We had a serpentine belt replaced in Vegas (we know the old one was dead because the car wouldn’t run). After the replacement it started squeeling. Did they give us a crummy belt? Or could it just be on wrong? Or could they have messed something else up while making the repair? Am I making matters worse by ignoring it because I don’t know what to do? We can’t go back and ask them because we were traveling through Vegas.
Probably just loose. Tighten it up or pay a shop a few bucks to do it. Super simple, don’t worry…unless it’s not the belt squealing…
the tensioner failing can make a howling, grinding noise. if the tensioner spring is failing it will let the alternator slip eventually killing the battery.
take it to a shop and have the tensioner checked. and all the pulleys and pumps too.
DONT go to a cheapo chain store. find a decent mechanic. (preferably with some years (more than 2!) experience)
Sigh of relief! We’ll try that. Thanks.
So how do I know if the good reply or the scary reply applies to me Sadly my car is at a dealership right now (not such a fan, but it died on the road today with another problem - see Nissan coil question - and I happened to be next to the dealership). I don’t like to give them more ideas of things to fix, because they’re a little too willing to comply whether it needs it or not.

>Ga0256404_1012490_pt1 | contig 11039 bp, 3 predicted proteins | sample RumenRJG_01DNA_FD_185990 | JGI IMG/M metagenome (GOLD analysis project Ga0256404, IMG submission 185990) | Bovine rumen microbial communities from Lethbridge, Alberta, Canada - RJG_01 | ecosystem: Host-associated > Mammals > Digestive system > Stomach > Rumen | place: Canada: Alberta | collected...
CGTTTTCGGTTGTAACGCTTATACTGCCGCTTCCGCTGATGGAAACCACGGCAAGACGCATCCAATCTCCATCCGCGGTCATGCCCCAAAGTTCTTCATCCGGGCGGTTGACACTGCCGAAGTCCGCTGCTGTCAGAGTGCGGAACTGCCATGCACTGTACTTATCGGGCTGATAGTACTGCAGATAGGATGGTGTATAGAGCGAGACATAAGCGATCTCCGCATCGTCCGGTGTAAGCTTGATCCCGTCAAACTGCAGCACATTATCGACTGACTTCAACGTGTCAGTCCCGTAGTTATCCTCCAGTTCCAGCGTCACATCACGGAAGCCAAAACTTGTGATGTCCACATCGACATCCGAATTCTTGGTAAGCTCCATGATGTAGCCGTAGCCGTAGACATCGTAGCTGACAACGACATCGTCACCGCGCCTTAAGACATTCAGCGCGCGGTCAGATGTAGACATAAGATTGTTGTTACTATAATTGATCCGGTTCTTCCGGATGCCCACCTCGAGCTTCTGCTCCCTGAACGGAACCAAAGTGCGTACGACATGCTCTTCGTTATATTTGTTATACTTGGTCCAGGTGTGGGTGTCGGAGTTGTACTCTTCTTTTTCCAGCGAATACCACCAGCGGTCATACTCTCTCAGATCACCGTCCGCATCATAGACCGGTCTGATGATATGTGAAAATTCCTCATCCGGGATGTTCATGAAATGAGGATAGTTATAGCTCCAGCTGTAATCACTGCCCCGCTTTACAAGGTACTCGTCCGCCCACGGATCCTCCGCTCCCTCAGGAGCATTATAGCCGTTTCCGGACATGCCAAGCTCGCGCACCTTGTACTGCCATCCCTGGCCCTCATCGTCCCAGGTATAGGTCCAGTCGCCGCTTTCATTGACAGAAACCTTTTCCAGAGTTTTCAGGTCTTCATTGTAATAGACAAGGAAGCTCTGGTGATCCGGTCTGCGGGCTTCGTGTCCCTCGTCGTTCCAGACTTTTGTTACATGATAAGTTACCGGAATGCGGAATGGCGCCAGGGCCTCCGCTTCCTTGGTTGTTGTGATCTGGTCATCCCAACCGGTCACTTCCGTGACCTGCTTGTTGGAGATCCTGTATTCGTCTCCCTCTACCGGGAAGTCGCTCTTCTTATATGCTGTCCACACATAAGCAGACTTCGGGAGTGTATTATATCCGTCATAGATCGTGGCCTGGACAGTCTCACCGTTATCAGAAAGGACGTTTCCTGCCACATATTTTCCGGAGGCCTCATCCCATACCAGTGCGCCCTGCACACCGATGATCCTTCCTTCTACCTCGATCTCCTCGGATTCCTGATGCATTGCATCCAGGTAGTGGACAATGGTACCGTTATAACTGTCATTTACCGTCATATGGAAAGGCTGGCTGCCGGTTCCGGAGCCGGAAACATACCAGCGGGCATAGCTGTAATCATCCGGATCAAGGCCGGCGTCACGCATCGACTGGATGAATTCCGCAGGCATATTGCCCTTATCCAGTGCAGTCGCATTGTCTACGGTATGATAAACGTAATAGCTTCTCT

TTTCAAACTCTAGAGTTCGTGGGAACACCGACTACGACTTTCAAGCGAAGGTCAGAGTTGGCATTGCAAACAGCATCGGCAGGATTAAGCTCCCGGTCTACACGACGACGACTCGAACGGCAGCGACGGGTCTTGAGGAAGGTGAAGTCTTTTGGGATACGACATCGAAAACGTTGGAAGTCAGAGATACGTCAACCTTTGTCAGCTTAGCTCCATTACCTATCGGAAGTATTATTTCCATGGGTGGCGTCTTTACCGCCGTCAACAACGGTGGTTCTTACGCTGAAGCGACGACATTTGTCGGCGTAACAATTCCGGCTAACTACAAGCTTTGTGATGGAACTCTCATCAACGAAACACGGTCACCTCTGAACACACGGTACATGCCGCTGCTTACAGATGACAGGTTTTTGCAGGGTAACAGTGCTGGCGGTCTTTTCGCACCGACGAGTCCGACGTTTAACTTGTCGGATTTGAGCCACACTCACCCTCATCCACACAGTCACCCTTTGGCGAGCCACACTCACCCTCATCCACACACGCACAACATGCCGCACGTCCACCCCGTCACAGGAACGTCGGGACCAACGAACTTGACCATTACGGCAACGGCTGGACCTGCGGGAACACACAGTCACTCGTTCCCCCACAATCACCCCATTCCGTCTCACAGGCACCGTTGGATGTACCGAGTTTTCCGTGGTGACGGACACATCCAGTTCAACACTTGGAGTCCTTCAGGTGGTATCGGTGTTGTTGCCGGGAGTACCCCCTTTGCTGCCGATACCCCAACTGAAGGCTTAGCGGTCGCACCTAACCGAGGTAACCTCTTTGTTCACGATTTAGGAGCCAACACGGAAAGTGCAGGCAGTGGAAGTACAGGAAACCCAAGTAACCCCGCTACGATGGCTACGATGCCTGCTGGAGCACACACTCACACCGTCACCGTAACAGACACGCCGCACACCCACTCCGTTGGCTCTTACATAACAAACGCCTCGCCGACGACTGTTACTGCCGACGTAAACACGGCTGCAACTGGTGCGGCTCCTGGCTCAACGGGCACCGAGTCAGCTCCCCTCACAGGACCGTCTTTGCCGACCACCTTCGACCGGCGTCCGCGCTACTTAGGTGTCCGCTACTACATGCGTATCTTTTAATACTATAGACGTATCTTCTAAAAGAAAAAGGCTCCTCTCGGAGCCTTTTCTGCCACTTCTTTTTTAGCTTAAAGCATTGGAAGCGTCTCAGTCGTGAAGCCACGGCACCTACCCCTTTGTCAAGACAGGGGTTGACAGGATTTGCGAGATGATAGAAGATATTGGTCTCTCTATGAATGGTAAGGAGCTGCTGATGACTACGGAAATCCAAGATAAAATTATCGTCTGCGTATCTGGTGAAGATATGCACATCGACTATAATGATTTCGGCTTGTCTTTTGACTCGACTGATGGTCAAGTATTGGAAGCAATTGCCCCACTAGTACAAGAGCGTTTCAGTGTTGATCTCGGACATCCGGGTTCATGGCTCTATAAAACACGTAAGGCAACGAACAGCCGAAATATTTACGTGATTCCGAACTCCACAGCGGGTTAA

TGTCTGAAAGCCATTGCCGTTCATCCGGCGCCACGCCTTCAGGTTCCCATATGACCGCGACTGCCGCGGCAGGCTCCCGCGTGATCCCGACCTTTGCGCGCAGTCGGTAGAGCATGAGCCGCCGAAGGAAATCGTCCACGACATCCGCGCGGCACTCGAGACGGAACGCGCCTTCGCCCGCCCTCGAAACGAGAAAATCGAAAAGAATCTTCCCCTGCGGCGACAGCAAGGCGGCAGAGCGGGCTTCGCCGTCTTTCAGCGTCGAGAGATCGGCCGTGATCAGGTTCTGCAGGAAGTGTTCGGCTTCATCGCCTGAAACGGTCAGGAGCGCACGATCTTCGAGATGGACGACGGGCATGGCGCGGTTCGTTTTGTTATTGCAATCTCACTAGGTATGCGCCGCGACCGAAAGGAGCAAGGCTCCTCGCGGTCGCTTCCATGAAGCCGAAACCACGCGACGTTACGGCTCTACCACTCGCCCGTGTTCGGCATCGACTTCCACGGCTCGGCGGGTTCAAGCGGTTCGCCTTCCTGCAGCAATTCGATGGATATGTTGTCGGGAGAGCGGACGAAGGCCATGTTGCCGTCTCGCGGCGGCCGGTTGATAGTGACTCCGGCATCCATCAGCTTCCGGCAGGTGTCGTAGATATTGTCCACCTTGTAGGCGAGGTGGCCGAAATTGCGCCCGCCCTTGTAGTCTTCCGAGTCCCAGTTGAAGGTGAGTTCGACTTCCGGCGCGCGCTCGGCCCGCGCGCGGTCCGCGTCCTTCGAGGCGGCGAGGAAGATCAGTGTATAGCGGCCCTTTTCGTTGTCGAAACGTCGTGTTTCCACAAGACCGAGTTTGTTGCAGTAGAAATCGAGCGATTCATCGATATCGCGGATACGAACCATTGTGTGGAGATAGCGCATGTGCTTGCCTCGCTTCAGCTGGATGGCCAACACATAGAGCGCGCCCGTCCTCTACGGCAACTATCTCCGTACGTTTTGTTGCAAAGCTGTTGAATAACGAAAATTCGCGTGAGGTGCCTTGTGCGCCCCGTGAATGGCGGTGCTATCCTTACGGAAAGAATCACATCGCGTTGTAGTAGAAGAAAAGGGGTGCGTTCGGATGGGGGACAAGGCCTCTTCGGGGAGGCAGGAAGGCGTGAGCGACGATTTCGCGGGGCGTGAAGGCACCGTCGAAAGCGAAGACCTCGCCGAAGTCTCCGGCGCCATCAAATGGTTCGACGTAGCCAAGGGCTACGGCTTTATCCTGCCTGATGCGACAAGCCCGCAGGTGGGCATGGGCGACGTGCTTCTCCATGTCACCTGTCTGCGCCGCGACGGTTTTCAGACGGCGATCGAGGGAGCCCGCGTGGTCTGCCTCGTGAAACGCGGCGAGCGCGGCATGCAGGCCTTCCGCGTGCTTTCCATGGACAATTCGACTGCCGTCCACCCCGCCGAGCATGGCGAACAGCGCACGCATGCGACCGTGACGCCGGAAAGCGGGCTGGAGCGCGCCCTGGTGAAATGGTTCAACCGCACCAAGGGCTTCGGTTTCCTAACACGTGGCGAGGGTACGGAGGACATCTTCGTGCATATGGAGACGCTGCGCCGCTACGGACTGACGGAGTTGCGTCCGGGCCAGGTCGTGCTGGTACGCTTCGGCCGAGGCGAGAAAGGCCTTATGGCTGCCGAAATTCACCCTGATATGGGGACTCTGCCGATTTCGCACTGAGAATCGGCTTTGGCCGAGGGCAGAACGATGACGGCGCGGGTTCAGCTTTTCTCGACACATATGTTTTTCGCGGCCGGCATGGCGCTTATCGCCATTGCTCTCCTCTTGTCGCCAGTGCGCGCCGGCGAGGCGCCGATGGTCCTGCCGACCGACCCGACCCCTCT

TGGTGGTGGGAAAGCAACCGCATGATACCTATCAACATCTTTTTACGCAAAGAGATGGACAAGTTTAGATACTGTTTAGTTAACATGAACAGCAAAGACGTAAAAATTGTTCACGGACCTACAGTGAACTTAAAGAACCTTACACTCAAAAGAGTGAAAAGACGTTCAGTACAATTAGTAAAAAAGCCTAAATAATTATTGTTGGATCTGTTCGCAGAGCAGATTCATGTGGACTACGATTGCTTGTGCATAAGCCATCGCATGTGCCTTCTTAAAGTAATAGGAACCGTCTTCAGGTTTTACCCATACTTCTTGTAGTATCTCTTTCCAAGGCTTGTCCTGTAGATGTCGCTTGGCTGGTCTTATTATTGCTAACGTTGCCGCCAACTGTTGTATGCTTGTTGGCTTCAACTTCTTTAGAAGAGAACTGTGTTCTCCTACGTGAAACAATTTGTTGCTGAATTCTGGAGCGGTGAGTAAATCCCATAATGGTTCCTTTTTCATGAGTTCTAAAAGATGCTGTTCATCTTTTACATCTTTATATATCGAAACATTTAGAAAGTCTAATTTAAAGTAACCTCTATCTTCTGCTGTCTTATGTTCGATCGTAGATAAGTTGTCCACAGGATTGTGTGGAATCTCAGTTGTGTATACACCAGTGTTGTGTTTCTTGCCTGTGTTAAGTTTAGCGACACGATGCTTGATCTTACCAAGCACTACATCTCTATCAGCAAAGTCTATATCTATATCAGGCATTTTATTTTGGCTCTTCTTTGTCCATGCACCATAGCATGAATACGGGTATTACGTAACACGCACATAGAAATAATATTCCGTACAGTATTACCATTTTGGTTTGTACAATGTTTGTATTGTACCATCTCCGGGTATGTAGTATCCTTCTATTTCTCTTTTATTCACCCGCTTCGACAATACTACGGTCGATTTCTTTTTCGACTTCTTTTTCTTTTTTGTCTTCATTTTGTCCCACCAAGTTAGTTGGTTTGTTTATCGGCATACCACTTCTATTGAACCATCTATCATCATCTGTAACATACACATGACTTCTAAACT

Sounds like resolving this problem is going to grow your shade tree mechanic skills.
Generally, if a belt is so loose it is squealing, you can feel it with your finger. Serpentine belts should feel almost as tight as a guitar string. If you can get to the fan on the front of your alternator, and you can make the pully slip by pushing one of the little metal fan blades with your thumb, the belt is too loose.
If the belt is loose, the dealer is going to notice it while working on your coil problem.
You may find that what killed your old belt was something that is failing and pulling hard on the belt. The cheapest, and most common, failure would be a tensioner bearing, but the guy who replaced the belt should have noticed if that were the case. Other spinning parts, such as the alternator, air conditioner compressor, and power steering pump are a bit more pricy.
If it’s the correct belt, there should be no more than a one-inch deflection when you push on it. With the engine off, push on the belt half-way between the nearest two pulleys. While your’s in there, make sure that the belt is on all the pulleys. It might not be the belt; a pulley might have failing bearings. Your next step might be to start the car and listen to see if you can determine where the noise comes from exactly. No loose clothing, and don’t get too close!